DIRECTV's Turn: DBS Giant Targets NAB Proposal
DIRECTV took aim at the National Association of Broadcasters and its push for local HD channel carriage obligations Monday, saying the group is trying to extract additional benefits from the coming digital TV transition.
The NAB has been lobbying the Federal Communications Commission for requirements that DBS operators carry the signals of all local broadcast stations in high def immediately and for all of the nation's 210 DMAs. In a letter sent to the commission, DIRECTV said the latest effort from the broadcaster group is another attempt to use the nation's digital TV transition as a vehicle to impose additional mandates on video platforms.
"In proceeding after proceeding, NAB and its constituent broadcasters have attempted to improve their own commercial positions by expropriating facilities deployed at great expense by others," DIRECTV said. "This latest proposal is no different."
DIRECTV asked the FCC to reject NAB's proposal, saying it was "overreaching, unwise and insupportable."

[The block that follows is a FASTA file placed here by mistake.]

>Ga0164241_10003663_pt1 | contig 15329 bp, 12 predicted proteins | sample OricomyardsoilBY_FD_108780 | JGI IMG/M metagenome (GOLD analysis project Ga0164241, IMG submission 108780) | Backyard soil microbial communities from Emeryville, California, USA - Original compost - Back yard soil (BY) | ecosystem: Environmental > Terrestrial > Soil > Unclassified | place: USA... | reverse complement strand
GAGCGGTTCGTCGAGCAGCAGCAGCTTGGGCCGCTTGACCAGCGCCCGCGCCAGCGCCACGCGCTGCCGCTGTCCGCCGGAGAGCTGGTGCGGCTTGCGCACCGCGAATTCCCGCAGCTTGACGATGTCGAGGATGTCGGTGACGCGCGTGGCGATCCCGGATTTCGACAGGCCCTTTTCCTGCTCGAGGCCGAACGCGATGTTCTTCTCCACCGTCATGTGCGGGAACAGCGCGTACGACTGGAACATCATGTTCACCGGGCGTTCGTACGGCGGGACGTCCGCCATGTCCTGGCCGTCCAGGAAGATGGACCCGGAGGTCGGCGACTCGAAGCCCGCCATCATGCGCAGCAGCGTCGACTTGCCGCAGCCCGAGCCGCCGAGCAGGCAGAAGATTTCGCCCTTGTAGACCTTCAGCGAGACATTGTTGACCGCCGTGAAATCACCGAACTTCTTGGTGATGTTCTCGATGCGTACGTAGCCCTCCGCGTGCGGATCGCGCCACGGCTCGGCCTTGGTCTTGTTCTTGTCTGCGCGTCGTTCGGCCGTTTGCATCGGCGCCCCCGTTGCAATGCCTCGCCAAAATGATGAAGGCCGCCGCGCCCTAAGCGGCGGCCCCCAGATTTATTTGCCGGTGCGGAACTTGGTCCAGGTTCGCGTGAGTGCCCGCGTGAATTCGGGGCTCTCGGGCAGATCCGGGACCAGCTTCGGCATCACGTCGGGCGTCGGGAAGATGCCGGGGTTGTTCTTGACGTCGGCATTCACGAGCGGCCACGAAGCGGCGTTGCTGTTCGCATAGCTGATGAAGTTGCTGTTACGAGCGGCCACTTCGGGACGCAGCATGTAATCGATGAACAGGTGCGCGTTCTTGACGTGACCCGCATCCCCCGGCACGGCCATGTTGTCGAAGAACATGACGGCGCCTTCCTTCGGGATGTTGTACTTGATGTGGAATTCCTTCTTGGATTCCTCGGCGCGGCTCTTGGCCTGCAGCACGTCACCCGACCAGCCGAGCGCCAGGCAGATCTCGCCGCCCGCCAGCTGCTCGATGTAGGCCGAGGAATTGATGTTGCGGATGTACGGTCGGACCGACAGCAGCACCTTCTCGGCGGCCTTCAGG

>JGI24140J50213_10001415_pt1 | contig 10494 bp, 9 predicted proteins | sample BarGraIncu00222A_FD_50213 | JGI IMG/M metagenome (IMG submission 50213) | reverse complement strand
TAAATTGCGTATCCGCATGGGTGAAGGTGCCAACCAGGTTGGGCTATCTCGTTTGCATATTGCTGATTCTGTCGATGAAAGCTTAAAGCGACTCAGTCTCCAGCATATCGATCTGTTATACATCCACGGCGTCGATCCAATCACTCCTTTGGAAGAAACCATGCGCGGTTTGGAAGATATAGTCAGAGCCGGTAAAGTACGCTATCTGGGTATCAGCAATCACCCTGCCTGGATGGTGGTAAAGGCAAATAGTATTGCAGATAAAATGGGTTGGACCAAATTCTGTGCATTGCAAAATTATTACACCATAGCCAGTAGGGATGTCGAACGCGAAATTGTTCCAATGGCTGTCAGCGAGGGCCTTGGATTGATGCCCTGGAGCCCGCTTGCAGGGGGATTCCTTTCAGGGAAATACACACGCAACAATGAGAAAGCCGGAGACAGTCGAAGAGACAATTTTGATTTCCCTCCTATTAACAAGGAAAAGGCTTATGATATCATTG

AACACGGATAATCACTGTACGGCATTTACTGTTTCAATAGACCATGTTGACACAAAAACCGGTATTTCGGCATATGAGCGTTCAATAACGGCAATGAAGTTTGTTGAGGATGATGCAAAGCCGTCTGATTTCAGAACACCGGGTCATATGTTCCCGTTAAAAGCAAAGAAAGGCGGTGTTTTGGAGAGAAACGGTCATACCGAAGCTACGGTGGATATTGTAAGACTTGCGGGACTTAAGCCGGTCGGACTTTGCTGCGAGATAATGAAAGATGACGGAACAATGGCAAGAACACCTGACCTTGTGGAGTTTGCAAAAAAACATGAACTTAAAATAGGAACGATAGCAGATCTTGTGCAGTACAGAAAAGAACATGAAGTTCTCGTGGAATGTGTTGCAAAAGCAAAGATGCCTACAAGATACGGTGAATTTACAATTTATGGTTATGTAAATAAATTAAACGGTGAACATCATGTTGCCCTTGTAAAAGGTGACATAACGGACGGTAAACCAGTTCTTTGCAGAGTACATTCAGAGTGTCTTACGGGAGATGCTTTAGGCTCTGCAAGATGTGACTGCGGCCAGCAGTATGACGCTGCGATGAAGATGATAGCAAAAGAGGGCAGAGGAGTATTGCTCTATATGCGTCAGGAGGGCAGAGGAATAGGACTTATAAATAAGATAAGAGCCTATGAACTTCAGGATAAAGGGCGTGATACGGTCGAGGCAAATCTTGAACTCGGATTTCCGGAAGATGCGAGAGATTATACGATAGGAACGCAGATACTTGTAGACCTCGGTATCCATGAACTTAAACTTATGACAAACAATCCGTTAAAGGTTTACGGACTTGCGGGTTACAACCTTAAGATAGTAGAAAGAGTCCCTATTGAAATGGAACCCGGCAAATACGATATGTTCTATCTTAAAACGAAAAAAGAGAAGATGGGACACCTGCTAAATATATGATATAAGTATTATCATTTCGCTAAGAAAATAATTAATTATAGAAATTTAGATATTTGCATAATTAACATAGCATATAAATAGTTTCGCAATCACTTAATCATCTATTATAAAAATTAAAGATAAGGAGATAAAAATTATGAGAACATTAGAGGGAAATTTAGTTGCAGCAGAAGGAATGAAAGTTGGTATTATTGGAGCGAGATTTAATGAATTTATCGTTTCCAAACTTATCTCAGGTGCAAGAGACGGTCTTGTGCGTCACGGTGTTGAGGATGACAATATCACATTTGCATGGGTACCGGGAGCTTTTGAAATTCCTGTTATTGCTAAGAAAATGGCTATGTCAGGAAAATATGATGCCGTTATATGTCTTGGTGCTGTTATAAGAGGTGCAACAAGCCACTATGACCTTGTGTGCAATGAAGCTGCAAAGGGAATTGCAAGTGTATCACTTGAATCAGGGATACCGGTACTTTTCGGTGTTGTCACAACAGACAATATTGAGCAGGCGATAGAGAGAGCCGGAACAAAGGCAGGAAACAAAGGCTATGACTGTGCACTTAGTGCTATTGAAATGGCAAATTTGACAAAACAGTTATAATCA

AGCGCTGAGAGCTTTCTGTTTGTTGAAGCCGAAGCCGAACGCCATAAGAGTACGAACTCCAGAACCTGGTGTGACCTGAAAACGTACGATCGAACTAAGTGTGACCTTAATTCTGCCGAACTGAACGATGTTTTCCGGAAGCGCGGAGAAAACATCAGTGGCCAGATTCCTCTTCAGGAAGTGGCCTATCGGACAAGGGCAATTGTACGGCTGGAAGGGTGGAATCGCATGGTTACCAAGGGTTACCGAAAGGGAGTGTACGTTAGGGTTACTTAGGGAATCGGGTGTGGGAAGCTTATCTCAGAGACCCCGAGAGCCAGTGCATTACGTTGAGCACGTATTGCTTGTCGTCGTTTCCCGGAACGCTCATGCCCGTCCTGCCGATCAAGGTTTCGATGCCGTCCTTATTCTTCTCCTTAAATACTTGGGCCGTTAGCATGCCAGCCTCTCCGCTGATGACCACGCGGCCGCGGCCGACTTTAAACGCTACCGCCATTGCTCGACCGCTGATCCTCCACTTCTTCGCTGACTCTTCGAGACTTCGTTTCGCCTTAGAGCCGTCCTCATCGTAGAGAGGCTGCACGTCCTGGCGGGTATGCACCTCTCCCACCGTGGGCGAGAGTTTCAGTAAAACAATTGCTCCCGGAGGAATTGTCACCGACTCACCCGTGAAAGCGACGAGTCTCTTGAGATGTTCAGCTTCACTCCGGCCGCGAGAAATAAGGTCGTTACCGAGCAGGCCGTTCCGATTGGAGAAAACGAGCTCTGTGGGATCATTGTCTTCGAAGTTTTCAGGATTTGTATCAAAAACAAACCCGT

Also in its letter, DIRECTV wrote about a proposal developed with DISH Network for a HD must-carry regime. Under their offer, the companies said they would deliver HD locals for the markets they serve on a phased-in basis, offering service in cities with satellite-delivered HD locals within four years.
"Such an approach is necessary to ensure a smooth digital transition, preserve competition among MVPD (multichannel video program distributor) providers, avoid disrupting service to tens of millions of American consumers, and allow sufficient time for business planning and investment in the technology necessary for compliance with such a mandate," DIRECTV said of the four-year phased-in approach for HD locals.